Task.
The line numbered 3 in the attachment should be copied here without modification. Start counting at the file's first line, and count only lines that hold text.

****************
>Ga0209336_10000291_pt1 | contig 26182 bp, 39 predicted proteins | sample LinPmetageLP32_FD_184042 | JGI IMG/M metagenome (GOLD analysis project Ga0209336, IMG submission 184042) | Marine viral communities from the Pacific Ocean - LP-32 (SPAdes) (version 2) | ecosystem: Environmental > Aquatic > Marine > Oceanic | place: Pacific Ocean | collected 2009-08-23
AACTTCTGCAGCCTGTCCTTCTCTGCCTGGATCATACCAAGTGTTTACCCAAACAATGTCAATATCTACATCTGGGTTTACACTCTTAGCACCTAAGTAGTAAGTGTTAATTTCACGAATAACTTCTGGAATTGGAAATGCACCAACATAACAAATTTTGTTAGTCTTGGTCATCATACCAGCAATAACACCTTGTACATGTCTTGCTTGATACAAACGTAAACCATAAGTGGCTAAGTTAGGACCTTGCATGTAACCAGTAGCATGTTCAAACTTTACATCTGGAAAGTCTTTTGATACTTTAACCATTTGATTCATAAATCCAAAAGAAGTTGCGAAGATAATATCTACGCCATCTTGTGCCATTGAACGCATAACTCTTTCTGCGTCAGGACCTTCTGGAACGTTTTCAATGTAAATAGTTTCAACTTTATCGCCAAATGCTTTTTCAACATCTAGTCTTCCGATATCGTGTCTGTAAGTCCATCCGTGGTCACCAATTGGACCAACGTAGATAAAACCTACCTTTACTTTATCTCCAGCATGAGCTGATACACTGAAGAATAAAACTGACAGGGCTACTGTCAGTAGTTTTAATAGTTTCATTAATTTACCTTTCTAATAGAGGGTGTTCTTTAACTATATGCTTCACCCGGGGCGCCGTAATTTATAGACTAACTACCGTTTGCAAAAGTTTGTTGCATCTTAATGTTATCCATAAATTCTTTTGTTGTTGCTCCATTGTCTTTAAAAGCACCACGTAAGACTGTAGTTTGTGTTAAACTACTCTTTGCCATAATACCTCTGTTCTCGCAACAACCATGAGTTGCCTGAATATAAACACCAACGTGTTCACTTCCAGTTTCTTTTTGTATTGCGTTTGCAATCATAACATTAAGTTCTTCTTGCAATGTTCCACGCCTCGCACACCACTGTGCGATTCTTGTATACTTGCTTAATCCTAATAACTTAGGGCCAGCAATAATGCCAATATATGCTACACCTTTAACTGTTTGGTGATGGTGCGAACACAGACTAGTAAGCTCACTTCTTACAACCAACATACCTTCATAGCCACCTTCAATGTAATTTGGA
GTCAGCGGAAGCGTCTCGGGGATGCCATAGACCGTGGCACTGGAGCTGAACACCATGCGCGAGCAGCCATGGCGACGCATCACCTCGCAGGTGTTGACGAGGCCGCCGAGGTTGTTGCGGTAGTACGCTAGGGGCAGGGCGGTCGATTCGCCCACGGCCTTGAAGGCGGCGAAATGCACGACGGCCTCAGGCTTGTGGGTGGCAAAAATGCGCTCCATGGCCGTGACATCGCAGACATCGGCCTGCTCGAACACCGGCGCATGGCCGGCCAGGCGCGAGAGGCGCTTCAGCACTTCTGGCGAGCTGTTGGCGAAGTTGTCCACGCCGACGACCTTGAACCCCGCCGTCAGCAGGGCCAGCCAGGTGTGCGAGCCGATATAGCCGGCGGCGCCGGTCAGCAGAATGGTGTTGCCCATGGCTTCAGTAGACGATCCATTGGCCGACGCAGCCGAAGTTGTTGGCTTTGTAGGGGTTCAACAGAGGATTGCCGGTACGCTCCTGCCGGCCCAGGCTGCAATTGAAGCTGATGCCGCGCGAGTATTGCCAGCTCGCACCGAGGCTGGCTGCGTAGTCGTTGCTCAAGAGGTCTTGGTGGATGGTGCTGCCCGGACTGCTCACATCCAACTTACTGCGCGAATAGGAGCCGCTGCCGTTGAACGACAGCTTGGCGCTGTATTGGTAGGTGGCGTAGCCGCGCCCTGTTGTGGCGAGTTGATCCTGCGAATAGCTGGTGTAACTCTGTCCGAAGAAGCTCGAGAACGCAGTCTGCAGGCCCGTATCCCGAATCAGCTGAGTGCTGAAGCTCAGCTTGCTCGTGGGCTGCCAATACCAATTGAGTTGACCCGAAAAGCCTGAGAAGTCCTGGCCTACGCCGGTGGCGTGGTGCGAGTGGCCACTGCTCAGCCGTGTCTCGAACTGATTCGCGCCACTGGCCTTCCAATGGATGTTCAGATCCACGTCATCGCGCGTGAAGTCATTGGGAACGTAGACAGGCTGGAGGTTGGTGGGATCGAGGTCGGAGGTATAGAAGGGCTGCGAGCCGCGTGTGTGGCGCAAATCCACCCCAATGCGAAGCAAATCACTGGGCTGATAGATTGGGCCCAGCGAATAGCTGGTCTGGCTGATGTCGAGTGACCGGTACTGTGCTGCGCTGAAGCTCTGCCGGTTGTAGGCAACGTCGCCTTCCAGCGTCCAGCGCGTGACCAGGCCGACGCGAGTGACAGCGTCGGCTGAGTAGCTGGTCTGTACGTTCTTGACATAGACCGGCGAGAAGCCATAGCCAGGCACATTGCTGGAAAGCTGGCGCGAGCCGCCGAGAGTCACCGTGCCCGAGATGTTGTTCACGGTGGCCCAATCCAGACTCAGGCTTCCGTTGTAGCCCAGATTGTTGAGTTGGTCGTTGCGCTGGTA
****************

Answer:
GTCAGCGGAAGCGTCTCGGGGATGCCATAGACCGTGGCACTGGAGCTGAACACCATGCGCGAGCAGCCATGGCGACGCATCACCTCGCAGGTGTTGACGAGGCCGCCGAGGTTGTTGCGGTAGTACGCTAGGGGCAGGGCGGTCGATTCGCCCACGGCCTTGAAGGCGGCGAAATGCACGACGGCCTCAGGCTTGTGGGTGGCAAAAATGCGCTCCATGGCCGTGACATCGCAGACATCGGCCTGCTCGAACACCGGCGCATGGCCGGCCAGGCGCGAGAGGCGCTTCAGCACTTCTGGCGAGCTGTTGGCGAAGTTGTCCACGCCGACGACCTTGAACCCCGCCGTCAGCAGGGCCAGCCAGGTGTGCGAGCCGATATAGCCGGCGGCGCCGGTCAGCAGAATGGTGTTGCCCATGGCTTCAGTAGACGATCCATTGGCCGACGCAGCCGAAGTTGTTGGCTTTGTAGGGGTTCAACAGAGGATTGCCGGTACGCTCCTGCCGGCCCAGGCTGCAATTGAAGCTGATGCCGCGCGAGTATTGCCAGCTCGCACCGAGGCTGGCTGCGTAGTCGTTGCTCAAGAGGTCTTGGTGGATGGTGCTGCCCGGACTGCTCACATCCAACTTACTGCGCGAATAGGAGCCGCTGCCGTTGAACGACAGCTTGGCGCTGTATTGGTAGGTGGCGTAGCCGCGCCCTGTTGTGGCGAGTTGATCCTGCGAATAGCTGGTGTAACTCTGTCCGAAGAAGCTCGAGAACGCAGTCTGCAGGCCCGTATCCCGAATCAGCTGAGTGCTGAAGCTCAGCTTGCTCGTGGGCTGCCAATACCAATTGAGTTGACCCGAAAAGCCTGAGAAGTCCTGGCCTACGCCGGTGGCGTGGTGCGAGTGGCCACTGCTCAGCCGTGTCTCGAACTGATTCGCGCCACTGGCCTTCCAATGGATGTTCAGATCCACGTCATCGCGCGTGAAGTCATTGGGAACGTAGACAGGCTGGAGGTTGGTGGGATCGAGGTCGGAGGTATAGAAGGGCTGCGAGCCGCGTGTGTGGCGCAAATCCACCCCAATGCGAAGCAAATCACTGGGCTGATAGATTGGGCCCAGCGAATAGCTGGTCTGGCTGATGTCGAGTGACCGGTACTGTGCTGCGCTGAAGCTCTGCCGGTTGTAGGCAACGTCGCCTTCCAGCGTCCAGCGCGTGACCAGGCCGACGCGAGTGACAGCGTCGGCTGAGTAGCTGGTCTGTACGTTCTTGACATAGACCGGCGAGAAGCCATAGCCAGGCACATTGCTGGAAAGCTGGCGCGAGCCGCCGAGAGTCACCGTGCCCGAGATGTTGTTCACGGTGGCCCAATCCAGACTCAGGCTTCCGTTGTAGCCCAGATTGTTGAGTTGGTCGTTGCGCTGGTA